søndag 13. april 2008

I'll be back

Idle for awhile due to work schedule. Things are ok now, a new post coming soon. Stay tuned.

mandag 7. april 2008

良禽擇木而棲

Talking to my colleague/roommate (I rented out one of my rooms to him) yesterday while we drive to Hemsedal for 3 hours. Our topic was about him going to quit and relocate at the end of the month.

良禽擇木而棲 was spoken of a lot in ancient history how capable people serve for different kings/lords to better use their talents. Nowadays we use that in the context of corporate world. How people with talent work for companies where their talents are put into better use. For this post, we talk about how we are looking for the right place to be, not just the right company to work for, but also the best country to live, not just for ourselves, but for our family as well.

My colleague/roommate is married with a 9 month old daughter, having worked in India, Dubai, Singapore before coming to Norway. After 9 months of living here, he has realized the cost of living in Norway is too high to bear. Main reason is because the tax is heavy and the food costs are too high. Thus the high salary disappears quick after the mandatory living costs. It was extra heavy for him because his family is still living in Singapore so he has to support them.

After talking to him I realize for people like us there are just a few elements we consider when we pick the place to live.

- Job market, no job = no money, no money no talk
- Tax, not just income tax, but sales tax as well.
- Housing cost (Cost to rent, and cost to buy)
- Food cost
- Transportation cost
- Entertainment cost, (shopping, travel, etc)
- Welfare (Health care, unemployment, pension)

Noticed how culture and language is not an issue to consider, because English works fine everywhere and we are confident that learning a language is just a matter of time.

From my understanding and experience I have compiled the description of living conditions for the places I have lived in.

Hong Kong (open to correction, afterall I have only been to HK once in the past 18 years)

- Job market: It is only good if you are well educated, have connection and/or work in professional fields (doctor, accountant etc.) In the right job and in the right field there are basically no limit of how much you can make.
- Tax: It is minimal, so most of the money you make ends up in your pocket.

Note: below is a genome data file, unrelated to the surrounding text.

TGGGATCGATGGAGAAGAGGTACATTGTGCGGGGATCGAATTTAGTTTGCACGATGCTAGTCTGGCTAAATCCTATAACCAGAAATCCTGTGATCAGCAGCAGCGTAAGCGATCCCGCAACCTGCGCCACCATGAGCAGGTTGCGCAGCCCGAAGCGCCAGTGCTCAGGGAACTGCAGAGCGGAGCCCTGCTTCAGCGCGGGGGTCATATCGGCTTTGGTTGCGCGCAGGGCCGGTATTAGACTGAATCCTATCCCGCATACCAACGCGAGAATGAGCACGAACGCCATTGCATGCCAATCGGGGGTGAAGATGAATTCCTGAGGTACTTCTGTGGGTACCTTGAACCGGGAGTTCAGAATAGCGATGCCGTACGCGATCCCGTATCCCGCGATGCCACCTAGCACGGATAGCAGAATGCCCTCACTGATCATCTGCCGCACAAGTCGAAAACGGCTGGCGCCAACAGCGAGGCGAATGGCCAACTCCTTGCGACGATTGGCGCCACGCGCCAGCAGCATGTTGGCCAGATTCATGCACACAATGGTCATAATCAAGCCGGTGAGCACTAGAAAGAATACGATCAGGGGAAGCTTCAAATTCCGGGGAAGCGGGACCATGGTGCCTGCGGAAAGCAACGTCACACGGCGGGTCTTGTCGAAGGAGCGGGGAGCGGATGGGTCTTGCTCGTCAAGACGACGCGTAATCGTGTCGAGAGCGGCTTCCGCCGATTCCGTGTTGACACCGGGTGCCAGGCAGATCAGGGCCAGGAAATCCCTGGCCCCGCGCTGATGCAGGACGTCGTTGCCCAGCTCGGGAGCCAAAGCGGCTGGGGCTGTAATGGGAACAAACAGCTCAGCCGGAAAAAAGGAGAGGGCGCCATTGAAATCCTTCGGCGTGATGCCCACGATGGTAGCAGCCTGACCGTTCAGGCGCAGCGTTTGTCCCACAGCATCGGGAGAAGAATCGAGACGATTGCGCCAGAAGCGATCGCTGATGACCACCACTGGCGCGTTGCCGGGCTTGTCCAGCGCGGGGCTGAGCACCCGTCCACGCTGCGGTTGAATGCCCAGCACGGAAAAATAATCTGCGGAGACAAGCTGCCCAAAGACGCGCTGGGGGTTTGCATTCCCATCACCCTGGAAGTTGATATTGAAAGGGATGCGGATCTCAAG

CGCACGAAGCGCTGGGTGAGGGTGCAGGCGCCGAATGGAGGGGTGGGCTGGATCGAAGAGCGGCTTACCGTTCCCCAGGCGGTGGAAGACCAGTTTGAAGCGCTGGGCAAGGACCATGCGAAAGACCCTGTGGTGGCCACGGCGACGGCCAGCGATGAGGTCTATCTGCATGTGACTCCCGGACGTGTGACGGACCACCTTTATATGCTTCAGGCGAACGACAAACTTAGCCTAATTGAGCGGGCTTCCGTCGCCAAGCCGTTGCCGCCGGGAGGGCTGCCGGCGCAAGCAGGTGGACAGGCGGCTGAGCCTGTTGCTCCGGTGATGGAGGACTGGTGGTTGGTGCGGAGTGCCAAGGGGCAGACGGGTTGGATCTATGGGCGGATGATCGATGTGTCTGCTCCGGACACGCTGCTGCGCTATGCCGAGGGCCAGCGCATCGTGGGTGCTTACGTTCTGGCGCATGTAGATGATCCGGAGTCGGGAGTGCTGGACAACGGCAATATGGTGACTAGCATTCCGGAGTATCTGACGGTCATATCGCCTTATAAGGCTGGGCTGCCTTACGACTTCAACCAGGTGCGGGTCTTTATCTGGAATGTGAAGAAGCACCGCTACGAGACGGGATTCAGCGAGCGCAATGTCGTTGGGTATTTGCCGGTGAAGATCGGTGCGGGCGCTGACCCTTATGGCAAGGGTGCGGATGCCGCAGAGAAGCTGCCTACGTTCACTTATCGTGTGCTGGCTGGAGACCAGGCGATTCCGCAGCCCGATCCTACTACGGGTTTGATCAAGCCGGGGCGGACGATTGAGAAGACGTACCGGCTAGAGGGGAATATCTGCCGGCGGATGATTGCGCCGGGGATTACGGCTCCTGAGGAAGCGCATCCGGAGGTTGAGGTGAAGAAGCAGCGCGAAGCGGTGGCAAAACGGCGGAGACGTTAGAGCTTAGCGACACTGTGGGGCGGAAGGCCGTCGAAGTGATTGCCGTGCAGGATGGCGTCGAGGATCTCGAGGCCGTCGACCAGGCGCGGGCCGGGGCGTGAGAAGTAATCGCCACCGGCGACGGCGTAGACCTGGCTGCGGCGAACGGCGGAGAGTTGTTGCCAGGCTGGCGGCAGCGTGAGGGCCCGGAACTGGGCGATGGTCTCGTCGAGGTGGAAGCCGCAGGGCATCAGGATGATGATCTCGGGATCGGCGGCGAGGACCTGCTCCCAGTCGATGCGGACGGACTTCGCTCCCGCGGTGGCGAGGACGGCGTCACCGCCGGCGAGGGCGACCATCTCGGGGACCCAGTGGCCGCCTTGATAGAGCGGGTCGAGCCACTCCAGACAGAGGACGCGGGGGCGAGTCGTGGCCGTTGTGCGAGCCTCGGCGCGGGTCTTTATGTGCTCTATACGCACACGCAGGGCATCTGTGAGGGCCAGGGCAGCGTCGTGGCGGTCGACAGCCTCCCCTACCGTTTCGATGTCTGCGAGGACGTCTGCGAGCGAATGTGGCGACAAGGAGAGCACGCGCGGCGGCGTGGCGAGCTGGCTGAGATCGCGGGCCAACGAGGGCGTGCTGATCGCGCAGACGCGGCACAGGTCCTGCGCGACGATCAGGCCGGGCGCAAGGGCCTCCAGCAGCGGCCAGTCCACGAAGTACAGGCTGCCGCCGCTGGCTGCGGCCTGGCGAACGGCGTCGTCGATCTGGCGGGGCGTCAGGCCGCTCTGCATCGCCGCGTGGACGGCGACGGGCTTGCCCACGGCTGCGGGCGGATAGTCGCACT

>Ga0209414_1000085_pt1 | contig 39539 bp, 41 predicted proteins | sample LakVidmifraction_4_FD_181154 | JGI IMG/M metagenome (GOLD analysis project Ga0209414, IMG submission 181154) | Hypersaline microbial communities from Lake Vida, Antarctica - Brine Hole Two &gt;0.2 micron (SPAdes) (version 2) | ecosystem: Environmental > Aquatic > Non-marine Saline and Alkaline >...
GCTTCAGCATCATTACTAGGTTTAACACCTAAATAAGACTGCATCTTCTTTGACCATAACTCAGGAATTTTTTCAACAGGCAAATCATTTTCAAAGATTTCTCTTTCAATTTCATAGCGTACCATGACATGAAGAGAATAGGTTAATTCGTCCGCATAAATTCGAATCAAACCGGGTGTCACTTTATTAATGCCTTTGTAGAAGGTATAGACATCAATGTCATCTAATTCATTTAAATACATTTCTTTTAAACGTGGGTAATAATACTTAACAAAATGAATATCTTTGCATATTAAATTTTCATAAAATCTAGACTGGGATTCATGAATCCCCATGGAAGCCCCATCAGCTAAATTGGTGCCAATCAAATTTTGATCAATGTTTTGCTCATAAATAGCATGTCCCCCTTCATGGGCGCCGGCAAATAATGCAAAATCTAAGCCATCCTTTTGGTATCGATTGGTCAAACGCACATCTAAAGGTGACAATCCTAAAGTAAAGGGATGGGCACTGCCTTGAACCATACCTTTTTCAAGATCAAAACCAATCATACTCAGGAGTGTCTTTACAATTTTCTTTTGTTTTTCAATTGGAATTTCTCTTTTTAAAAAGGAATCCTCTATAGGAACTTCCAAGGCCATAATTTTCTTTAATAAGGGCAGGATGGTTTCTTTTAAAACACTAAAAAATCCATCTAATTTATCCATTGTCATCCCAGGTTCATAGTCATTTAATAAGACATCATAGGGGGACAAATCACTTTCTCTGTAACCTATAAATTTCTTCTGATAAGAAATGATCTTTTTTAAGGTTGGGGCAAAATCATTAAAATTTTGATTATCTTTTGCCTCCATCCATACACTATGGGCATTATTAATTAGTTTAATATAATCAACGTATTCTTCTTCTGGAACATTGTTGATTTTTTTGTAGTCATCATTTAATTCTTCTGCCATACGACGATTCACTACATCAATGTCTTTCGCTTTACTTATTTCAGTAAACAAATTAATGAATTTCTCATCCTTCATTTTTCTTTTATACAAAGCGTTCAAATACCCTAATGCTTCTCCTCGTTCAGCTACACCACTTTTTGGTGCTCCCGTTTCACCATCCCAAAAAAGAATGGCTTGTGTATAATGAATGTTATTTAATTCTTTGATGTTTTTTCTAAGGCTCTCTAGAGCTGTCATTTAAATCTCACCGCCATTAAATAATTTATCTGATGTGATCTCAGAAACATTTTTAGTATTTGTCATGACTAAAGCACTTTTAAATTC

- Housing: It is quite expensive, median house price is 10+ years more than the median income.
- Food: It is very cheap. A wide choice of dinner for under 100 HKD a person.
- Transportation: Cheap and public transportation widely available. Expensive for car owners though
- Entertainment: Cheap if you want to buy something or go out for Karaoke, gets more expensive if you want to travel to anywhere besides China.
- Welfare, as far as I know, it is minimal, "Fruit money" at 700 HKD a month, minimal cost to see the public doctors. (Any addition/corrections here are welcome)

Basically Hong Kong is a true capitalist society where you make as much as you can with your ability and minimum tax is taken away from you to provide minimum welfare. Because of the high gini index, essential living costs are relatively low.

USA
- Job Market: USA is big enough for everyone who strive to be successful, although it is hard for foreigner without a green card to get the job and salary they want. Salary range as low as $5.75 an hour minimum wage to ..... there is no limit.
- Tax is pretty high. 33% income tax is normal for a young worker without a family to support and now house mortgage to pay for. Sales tax range from 4% to 8%, varies from state to state. (California has the highest sales tax rate)
- Housing: Before the housing bubble bursts, median house prices in California is at about 10 years of median salary (Don't forget houses in USA is bigger than apartments in Hong Kong). Low or zero percent downpayment has made it more affordable to people than it should.
- Food, McDonalds dollar menu keeps it cheap. A wide choice of dinner for under 100 HKD a person.
- Transportation: In California, either you drive or you are as good as a crippled. Car prices and petrol prices are among the cheapest in the world. Although the reason oil price hike has made many drivers suffer.
- Entertainment: Cheap, and that include shopping and travelling within the border/Mexico. With the US dollar dropping, it costs more to travel to other continents.
- Welfare: 12 years free education. They have cheap medical plans (Medicare) but has restrictions. We the young people was taught to ignore social security (pensjon) because it won't be there when we retire due to bankrupcy. As of today, i don't know how much they get. Don't think because you pay a lot of tax you get a lot of welfare, the money are used on wars instead of domestic welfare.

Basically USA is very similar to Hong Kong, you work your way up except tax is higher. Expenses are relatively cheap to your income except for housing. If you have a way to get the green card, you can make a decent living there without problem.

Norway